Georgia election results investigation
Fulton County District Attorney Fani T. Willis (D) is investigating whether Trump and his allies illegally interfered in the 2020 election in Georgia. A Georgia judge released parts of a report on Feb. 15 produced by a special-purpose grand jury, and authorities who are privy to the report will decide whether to ask a new grand jury to vote on criminal charges.
Lawsuit over Trump business practices in New York
Attorney General Letitia James (D) filed a lawsuit Sept. 21 against Trump, three of his children and the Trump Organization, accusing them of flagrantly manipulating the valuations of their properties to get better terms on loans and insurance policies and to get tax breaks. The litigation is pending.


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Trump is again running for president and is leading in the polls for the Republican nomination. His Florida court proceedings — along with hearings and appearances in an unrelated indictment on fraud charges in New York — appear likely to take place alongside the 2024 primary and general election campaigns.

Trump and some of his GOP competitors have slammed both investigations as partisan. If a Republican is elected president and takes office before the federal trial is concluded, he or she could try to push the Justice Department to drop the charges against Trump, which would end the criminal proceedings.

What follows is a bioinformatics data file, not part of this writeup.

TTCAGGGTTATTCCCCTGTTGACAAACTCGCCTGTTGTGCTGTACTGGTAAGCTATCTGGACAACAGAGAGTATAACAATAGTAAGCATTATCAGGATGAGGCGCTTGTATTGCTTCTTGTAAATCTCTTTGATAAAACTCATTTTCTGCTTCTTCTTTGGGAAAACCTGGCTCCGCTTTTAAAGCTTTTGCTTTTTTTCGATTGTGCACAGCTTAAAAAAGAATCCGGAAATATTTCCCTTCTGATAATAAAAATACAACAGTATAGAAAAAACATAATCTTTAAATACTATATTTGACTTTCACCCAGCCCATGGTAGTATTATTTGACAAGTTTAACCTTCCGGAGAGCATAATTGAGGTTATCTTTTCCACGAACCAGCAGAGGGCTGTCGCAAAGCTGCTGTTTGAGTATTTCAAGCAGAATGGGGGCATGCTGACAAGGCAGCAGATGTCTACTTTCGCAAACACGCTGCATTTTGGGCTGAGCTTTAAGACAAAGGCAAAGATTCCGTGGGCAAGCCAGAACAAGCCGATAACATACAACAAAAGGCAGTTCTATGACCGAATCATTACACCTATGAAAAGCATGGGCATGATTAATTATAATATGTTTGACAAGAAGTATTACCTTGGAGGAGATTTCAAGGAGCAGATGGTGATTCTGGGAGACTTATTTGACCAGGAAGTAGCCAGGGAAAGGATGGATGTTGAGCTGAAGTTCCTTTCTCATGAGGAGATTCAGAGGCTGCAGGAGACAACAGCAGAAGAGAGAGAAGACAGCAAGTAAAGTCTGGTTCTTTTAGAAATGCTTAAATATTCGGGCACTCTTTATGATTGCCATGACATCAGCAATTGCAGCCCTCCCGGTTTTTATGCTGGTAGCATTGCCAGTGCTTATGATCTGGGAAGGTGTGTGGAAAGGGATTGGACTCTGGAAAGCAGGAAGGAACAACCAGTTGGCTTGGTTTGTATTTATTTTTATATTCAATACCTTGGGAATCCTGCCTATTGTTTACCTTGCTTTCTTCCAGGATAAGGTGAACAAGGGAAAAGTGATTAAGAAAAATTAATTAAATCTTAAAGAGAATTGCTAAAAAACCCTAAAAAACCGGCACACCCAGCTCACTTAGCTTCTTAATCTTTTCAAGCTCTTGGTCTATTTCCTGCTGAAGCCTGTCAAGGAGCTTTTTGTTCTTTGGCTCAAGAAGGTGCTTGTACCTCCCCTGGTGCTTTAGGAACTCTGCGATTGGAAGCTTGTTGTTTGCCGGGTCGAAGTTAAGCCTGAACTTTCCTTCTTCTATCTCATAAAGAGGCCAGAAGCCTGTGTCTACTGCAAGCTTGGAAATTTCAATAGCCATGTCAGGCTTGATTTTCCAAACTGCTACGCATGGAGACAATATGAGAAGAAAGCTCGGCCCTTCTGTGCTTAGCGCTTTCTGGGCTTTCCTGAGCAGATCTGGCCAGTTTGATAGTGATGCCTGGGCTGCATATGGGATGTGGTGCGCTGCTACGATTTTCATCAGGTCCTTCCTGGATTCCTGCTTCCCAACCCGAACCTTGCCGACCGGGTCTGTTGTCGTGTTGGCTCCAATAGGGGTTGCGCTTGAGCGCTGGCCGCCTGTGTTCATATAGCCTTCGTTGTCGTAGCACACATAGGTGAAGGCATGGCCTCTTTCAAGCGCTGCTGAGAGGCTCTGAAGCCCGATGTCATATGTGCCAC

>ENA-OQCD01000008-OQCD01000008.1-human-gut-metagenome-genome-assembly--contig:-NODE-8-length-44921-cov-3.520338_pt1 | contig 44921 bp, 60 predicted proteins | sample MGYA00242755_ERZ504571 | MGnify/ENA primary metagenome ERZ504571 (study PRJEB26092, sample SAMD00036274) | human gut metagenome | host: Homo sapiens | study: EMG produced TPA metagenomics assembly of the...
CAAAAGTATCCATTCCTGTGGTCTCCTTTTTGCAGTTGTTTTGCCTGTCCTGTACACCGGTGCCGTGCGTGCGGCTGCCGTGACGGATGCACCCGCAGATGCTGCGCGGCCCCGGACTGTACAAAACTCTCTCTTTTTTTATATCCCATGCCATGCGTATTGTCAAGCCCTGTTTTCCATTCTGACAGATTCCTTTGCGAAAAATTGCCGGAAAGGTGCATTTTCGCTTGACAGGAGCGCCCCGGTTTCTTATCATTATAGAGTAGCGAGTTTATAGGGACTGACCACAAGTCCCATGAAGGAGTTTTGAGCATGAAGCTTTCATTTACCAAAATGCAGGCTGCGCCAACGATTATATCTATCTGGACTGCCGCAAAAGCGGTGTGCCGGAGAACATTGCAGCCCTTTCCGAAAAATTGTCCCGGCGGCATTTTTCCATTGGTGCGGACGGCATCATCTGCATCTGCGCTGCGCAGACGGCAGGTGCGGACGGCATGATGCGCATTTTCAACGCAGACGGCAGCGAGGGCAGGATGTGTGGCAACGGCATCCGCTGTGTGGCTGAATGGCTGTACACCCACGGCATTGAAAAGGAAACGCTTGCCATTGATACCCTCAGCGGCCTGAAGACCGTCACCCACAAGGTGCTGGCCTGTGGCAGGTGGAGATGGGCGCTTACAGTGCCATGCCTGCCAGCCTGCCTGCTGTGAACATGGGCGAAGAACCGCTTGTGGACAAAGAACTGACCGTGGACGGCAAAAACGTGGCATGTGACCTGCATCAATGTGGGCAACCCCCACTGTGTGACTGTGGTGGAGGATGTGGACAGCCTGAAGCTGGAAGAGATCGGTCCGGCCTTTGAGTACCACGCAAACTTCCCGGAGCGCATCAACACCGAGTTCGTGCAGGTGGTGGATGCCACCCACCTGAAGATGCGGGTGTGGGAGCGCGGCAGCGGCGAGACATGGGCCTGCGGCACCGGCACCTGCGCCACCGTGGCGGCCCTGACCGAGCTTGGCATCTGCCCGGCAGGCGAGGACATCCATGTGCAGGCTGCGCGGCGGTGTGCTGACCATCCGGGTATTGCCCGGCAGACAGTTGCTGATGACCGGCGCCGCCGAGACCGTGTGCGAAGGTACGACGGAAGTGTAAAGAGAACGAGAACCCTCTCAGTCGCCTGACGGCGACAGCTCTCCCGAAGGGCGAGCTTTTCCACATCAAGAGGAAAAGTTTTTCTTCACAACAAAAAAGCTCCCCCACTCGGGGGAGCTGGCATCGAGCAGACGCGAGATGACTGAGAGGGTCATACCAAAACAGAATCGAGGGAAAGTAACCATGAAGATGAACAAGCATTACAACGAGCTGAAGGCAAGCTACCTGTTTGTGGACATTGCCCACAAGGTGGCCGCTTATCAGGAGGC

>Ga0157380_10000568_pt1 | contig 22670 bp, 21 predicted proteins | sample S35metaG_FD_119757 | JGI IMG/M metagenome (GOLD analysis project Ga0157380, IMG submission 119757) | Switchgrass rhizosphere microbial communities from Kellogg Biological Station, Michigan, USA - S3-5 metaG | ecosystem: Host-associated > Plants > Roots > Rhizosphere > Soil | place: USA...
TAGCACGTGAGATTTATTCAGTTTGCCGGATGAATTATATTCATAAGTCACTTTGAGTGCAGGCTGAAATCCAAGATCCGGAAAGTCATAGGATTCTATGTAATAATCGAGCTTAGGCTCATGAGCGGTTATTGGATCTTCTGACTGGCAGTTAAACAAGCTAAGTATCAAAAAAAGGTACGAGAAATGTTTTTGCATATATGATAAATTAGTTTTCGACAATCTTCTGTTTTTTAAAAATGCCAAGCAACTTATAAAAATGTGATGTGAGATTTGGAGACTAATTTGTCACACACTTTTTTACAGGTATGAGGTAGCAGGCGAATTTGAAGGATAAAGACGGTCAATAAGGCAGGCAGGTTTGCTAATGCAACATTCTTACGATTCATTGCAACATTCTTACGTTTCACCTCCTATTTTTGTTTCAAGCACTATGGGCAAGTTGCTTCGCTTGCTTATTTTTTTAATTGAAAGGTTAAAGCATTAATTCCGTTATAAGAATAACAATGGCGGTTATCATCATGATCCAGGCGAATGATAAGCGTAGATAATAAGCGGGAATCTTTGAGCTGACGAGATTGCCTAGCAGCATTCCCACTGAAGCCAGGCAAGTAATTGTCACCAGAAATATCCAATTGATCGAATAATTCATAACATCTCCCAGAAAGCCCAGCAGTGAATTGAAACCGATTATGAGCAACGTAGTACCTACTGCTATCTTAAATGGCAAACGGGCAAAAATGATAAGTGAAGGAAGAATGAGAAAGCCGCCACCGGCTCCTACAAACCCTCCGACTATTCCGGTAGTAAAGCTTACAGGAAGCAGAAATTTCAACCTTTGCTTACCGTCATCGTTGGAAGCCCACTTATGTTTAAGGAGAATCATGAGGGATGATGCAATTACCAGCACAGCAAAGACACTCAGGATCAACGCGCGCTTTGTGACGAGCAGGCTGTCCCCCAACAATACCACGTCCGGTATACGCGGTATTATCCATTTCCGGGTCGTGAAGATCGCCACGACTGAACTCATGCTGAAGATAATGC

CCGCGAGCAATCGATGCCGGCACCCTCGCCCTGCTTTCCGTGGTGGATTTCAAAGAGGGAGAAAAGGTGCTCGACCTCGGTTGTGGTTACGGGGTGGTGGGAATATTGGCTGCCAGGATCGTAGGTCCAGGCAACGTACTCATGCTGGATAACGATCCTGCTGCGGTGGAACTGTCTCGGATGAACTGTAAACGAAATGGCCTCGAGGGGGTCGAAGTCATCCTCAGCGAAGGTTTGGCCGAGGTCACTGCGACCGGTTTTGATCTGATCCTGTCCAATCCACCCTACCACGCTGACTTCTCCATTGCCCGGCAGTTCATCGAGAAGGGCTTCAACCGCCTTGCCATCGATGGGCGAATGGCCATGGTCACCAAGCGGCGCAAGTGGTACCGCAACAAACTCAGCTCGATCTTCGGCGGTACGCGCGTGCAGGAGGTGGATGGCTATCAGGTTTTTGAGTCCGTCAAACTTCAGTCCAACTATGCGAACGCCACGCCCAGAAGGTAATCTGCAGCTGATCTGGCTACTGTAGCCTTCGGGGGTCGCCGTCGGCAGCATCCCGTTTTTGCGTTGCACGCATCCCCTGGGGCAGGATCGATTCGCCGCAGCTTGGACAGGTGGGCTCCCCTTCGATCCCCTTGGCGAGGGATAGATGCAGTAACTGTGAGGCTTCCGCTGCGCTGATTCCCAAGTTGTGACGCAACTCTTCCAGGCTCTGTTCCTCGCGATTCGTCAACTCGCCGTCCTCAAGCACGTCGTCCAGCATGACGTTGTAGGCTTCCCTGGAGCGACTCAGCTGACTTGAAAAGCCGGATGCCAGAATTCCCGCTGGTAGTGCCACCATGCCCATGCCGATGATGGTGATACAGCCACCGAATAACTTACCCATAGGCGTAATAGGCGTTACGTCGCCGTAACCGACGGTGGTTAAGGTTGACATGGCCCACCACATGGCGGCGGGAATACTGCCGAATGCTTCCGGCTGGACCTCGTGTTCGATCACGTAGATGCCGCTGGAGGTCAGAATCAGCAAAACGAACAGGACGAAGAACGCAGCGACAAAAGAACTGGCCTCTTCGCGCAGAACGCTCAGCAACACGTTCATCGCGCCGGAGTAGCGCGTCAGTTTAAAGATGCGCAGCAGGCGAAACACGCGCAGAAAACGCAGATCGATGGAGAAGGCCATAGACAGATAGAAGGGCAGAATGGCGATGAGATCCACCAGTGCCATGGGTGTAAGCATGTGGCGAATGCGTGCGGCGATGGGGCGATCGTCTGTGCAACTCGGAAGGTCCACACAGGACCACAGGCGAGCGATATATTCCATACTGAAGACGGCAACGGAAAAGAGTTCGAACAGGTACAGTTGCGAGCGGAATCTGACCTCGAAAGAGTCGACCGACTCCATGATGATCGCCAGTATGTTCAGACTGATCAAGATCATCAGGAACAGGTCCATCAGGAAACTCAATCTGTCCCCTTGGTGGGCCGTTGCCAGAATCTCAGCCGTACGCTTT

The case will be tried under the rules of the Classified Information Procedures Act, or CIPA — a law that spells out pretrial steps that must be taken to decide what classified information will be used in court and how. Those steps take time, adding to the likelihood of multiple delays before trial.

David Aaron, a former Justice Department lawyer who prosecuted national security cases, said it’s unlikely that Trump’s lawyers and the Justice Department could conclude the discovery process in time for the trial to begin in August.

Among other things, Aaron said, the law requires the Justice Department to file a motion in court declaring that its case involves classified documents to initiate the CIPA proceedings. Based on what’s viewable on the public court docket, it did not appear that the Justice Department had made that filing as of Tuesday afternoon.

“This could just be a placeholder,” Aaron said of the mid-August timetable laid out by Cannon. “Unless there have been communications that we do not know about and the government has streamlined the usual process and the defense has agreed to that process — this schedule is going to change.”

Legal experts have said Cannon’s lack of experience in trials related to national security also could slow the proceedings. Cannon, 42, was nominated by Trump during his final year in office and has less than three years on the federal bench.

Last fall, she issued a controversial ruling in response to a lawsuit Trump filed that initially delayed the FBI review of classified documents seized at Mar-a-Lago. She was roundly reversed by a conservative panel of the U.S. Court of Appeals for the 11th Circuit.

Federal court officials in southern Florida have said Cannon was assigned randomly to preside over the trial after Trump was indicted by a Miami grand jury this month.

This post appeared first on The Washington Post